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http://www.iis.net/extensions . Many of the IIS Extensions developed by Microsoft will be
shipped as a part of Windows Server 2008 R2, including:

IIS WebDAV;

Integrated and enhanced Administration Pack;

Windows PowerShell Snap-In for IIS.
Improved .NET Support
 The .NET Framework (versions 2.0, 3.0, 3.5.1 and 4.0) is now available on Server Core
as an installation option. By taking advantage of this feature, administrators can enable
ASP.NET on Server Core which affords them full use of PowerShell cmdlets. Additionally,
.NET support means the ability to perform remote management tasks from IIS manager
and host ASP.NET Web applications on Server Core as well.
Improved Application Pool Security
 Building on the application pool isolation that was available with IIS 7.0 that increased
security and reliability, every IIS 7.5 application pool now runs with a unique, lessprivileged identity. This helps harden the security of applications and services running on
IIS 7.5.
IIS.NET Community Portal
 To stay current with new additions to IIS in Windows Server 2008 or Windows Server
2008 R2, make sure to visit the IIS.NET community portal (http://www.iis.net). The site
includes update news, in-depth instructional articles, a download center for new IIS
solutions and free advice via blogs and technical forums.
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Solid Foundation for Enterprise
Workloads
Windows Server 2008 R2 has been designed as a best-of-breed enterprise operating
platform, capable of handling the most demanding data center workloads and delivering
the latest next-gen network productivity experience to end-users across even the largest
networks. To address these challenges, Microsoft has designed Windows Server 2008 R2
with several new feature categories in mind, divisible into two basic categories:


Scalability and Reliability
Better Together with Windows 7.
Scalability and Reliability
Windows Server 2008 R2 is capable of the unprecedented workload size, dynamic
scalability and across-the-board availability and reliability. A host of new and updated
features contribute to this pillar:

Leveraging sophisticated CPU architectures

Increased operating system componentization

Improved performance and scalability for applications and services
Leveraging Sophisticated CPU Architectures
Windows Server 2008 R2 is the first Windows operating system to be offered for only 64bit processors. With customers being unable to purchase a 32-bit server CPU for over two
years, the performance and reliability advantages to moving to this architecture were too
beneficial to ignore.
Additionally, Windows Server 2008 R2 now supports up to 256 logical processor cores for
a single operating system instance. Hyper-V™ is able to utilize up to 64 logical cores on a
single host. These improvements not only guarantee more bang for your server hardware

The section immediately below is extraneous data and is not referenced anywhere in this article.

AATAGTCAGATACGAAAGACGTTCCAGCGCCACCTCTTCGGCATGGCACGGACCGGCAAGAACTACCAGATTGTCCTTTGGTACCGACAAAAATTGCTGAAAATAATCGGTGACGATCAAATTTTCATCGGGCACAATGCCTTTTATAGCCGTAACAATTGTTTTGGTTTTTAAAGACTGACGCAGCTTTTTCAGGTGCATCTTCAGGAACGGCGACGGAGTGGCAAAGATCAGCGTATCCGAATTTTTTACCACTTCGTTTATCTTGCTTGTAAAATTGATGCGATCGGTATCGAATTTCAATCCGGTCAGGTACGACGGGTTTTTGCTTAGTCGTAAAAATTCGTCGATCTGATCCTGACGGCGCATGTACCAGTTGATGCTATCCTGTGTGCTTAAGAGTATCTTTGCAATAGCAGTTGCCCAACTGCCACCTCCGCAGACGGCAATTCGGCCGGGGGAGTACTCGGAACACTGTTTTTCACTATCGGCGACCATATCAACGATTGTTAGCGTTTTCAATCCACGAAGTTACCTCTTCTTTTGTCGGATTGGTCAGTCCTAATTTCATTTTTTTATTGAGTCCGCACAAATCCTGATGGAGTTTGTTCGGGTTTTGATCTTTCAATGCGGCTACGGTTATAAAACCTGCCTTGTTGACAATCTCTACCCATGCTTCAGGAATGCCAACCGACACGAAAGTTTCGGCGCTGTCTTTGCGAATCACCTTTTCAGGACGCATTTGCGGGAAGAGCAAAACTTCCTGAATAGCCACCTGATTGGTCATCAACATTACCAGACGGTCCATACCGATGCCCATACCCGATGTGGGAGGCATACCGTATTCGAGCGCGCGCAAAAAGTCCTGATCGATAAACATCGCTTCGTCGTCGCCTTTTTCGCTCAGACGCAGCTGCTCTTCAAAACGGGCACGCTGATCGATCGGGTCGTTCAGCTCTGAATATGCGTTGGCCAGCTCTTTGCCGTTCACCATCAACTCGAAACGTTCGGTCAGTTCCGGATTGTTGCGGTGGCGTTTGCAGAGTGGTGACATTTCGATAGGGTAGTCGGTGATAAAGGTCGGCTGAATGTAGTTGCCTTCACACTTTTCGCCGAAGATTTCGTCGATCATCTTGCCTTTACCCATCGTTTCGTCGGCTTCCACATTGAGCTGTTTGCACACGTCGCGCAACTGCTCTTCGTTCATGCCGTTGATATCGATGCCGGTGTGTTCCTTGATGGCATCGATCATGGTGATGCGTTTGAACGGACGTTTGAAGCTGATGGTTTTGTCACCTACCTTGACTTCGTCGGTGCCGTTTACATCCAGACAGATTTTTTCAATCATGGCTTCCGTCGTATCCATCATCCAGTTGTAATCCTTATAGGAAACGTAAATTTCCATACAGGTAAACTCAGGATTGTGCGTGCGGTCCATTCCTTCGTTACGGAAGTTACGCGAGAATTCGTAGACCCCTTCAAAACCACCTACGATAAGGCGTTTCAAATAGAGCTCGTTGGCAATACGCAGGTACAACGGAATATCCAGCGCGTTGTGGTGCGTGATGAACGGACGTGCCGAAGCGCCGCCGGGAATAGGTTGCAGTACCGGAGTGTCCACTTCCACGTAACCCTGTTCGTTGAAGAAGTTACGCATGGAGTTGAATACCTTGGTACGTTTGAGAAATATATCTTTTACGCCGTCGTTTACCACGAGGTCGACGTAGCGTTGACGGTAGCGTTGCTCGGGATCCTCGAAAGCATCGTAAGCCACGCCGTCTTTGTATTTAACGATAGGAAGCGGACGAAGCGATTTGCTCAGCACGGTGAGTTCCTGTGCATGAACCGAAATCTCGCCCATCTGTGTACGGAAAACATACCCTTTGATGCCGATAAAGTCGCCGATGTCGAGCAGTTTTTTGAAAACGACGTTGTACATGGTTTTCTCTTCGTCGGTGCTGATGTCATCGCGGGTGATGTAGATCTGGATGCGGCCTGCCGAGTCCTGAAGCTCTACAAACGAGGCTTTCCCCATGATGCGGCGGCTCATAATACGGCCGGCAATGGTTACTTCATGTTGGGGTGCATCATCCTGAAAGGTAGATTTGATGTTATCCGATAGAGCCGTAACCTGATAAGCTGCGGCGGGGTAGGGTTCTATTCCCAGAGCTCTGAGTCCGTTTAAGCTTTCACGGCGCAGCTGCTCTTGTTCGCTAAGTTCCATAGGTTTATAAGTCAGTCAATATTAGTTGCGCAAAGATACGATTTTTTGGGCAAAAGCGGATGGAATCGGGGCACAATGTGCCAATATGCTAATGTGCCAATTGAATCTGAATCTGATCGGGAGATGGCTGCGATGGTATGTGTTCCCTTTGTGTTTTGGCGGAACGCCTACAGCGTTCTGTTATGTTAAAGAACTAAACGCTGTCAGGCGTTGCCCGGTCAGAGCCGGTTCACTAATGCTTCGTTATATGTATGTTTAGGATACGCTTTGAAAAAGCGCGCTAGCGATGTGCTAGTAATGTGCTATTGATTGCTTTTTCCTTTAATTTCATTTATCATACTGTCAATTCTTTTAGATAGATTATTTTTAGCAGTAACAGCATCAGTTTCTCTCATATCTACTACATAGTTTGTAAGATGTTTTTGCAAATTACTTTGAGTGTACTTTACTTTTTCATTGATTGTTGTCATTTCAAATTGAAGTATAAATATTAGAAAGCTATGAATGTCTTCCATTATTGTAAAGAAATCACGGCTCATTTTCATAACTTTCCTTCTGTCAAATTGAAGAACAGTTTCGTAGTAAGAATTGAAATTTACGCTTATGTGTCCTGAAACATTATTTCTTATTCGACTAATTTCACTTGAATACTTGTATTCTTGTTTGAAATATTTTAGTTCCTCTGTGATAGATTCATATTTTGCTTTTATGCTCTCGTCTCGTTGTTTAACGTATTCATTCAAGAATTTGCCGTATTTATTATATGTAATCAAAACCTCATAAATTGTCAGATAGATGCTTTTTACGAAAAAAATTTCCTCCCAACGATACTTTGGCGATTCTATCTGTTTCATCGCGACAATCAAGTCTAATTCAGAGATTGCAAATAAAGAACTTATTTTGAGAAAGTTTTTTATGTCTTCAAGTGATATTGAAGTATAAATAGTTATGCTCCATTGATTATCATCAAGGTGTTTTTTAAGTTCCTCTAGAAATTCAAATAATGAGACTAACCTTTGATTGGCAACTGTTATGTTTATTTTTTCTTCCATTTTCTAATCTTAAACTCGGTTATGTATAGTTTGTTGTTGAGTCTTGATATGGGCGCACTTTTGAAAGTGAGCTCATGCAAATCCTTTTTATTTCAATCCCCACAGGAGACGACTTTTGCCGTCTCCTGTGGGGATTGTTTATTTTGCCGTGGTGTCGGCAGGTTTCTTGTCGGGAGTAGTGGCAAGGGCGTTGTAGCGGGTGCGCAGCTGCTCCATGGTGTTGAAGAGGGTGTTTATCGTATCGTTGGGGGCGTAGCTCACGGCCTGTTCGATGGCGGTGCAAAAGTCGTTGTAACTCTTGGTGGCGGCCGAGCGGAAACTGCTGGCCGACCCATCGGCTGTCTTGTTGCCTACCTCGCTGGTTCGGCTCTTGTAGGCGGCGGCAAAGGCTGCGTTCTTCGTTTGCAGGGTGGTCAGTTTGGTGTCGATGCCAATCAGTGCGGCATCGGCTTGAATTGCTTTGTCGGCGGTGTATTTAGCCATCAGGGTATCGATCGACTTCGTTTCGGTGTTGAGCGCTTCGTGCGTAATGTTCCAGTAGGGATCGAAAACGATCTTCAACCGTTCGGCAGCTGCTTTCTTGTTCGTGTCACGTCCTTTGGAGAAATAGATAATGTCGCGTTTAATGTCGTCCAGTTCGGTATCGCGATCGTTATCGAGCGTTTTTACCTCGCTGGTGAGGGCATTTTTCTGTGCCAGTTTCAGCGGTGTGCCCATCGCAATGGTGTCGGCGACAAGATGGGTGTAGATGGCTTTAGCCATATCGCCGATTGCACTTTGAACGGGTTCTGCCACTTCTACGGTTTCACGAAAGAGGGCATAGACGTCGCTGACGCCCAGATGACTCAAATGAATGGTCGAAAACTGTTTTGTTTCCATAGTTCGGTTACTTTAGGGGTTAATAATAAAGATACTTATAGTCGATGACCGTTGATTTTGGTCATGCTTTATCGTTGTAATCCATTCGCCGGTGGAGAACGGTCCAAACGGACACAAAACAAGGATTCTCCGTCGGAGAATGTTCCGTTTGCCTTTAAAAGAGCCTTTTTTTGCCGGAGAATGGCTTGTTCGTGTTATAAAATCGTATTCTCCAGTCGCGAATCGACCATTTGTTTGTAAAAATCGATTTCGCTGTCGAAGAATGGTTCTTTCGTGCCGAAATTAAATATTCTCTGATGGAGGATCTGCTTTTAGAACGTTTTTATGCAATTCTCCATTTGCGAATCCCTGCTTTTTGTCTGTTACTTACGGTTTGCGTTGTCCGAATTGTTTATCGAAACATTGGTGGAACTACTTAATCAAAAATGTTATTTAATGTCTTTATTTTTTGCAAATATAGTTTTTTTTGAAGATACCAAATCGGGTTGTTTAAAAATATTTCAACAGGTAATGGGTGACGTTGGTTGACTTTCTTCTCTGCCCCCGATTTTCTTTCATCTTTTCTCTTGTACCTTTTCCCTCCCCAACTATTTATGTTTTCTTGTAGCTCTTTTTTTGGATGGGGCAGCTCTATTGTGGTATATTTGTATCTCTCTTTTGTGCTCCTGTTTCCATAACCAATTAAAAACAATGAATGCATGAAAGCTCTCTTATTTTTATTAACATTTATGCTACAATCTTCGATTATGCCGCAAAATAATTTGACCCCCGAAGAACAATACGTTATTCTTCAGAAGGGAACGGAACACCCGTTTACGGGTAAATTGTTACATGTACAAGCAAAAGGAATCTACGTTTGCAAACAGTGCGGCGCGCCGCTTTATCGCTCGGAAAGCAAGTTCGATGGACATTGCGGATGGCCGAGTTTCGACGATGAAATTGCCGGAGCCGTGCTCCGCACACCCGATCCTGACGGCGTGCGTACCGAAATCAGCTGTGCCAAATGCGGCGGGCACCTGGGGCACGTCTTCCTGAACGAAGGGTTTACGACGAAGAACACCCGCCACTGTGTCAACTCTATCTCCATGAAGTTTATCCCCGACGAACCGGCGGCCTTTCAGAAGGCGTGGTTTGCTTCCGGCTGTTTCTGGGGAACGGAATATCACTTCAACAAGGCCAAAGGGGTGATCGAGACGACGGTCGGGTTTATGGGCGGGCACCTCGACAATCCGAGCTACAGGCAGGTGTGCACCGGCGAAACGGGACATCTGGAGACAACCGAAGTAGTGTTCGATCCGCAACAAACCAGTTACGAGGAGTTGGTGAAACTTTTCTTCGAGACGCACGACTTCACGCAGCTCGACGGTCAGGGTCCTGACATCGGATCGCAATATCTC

buck, but also offer better reliability with fewer locks and greater parallelism.
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Increased Operating System Componentization
Microsoft introduced the concept of server roles to allow server administrators to quickly
and easily configure any Windows-based server to run a specific set of tasks and remove
extraneous OS code from system overhead. Windows Server 2008 R2 further extends this
model with support for more roles and a broadening of current role support, like the
addition of ASP.NET within IIS 7.5.
Roles have been refined and feature sets redefined as customers have expressed desires
for certain capabilities in popular scenarios. The Server Core installation option is an
appropriate mention here with new (and much demanded) support for PowerShell
scripting made possible by the addition of the .NET Framework to the list of server roles
supported in the Server Core installation option.
Improved Performance and Scalability for Applications and
Services
Another key design goal was to provide higher performance for Windows Server 2008 R2
running on the same system resources as previous versions of Windows Server. In
addition, Windows Server 2008 R2 supports increased scaling capabilities that allow you
to support greater workloads than ever before. Windows Server 2008 R2 features that
improve performance and scalability for applications and services include:

Support for larger workloads by adding more servers to a workload (scaling out).

Support for larger workloads by utilizing or increasing system resources (scaling up).
Increased Workload Support by Scaling Out
The Network Load Balancing feature in Windows Server 2008 R2 allows you to combine
two or more computers in to a cluster. You can use NLB to distribute workloads across
the cluster nodes in order to support a larger number of simultaneous users. Network
Load Balancing feature improvements in Windows Server 2008 R2 include:

Improved support for applications and services that require persistent connections.

Improved health monitoring and awareness for applications and services running on
Network Load Balancing clusters.
Improved Support for Applications and Services That Require Persistent
Connections
As illustrated in the following figure, the IP Stickiness feature in Network Load Balancing
allows you to configure longer affinity between client and cluster nodes. By default,
Network Load Balancing distributes each request to different nodes in the clusters. Some
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applications and services, such as a shopping cart application, require that a persistent
connection be maintained with a specific cluster node.
Figure 27: IP Stickiness feature in Network Load Balancing
You can configure a time-out setting for connection state to a range of hours or even